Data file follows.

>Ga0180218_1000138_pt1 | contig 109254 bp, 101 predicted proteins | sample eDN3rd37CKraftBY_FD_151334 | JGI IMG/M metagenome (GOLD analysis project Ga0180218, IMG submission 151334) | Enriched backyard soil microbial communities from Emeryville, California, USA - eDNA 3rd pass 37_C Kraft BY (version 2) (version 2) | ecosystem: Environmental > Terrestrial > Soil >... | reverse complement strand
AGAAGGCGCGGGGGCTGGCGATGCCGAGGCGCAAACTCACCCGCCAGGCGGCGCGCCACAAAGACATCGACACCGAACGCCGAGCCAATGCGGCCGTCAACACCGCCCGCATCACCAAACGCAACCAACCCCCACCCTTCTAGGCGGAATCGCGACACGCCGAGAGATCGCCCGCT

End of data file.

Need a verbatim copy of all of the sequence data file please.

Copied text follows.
>Ga0180218_1000138_pt1 | contig 109254 bp, 101 predicted proteins | sample eDN3rd37CKraftBY_FD_151334 | JGI IMG/M metagenome (GOLD analysis project Ga0180218, IMG submission 151334) | Enriched backyard soil microbial communities from Emeryville, California, USA - eDNA 3rd pass 37_C Kraft BY (version 2) (version 2) | ecosystem: Environmental > Terrestrial > Soil >... | reverse complement strand
AGAAGGCGCGGGGGCTGGCGATGCCGAGGCGCAAACTCACCCGCCAGGCGGCGCGCCACAAAGACATCGACACCGAACGCCGAGCCAATGCGGCCGTCAACACCGCCCGCATCACCAAACGCAACCAACCCCCACCCTTCTAGGCGGAATCGCGACACGCCGAGAGATCGCCCGCT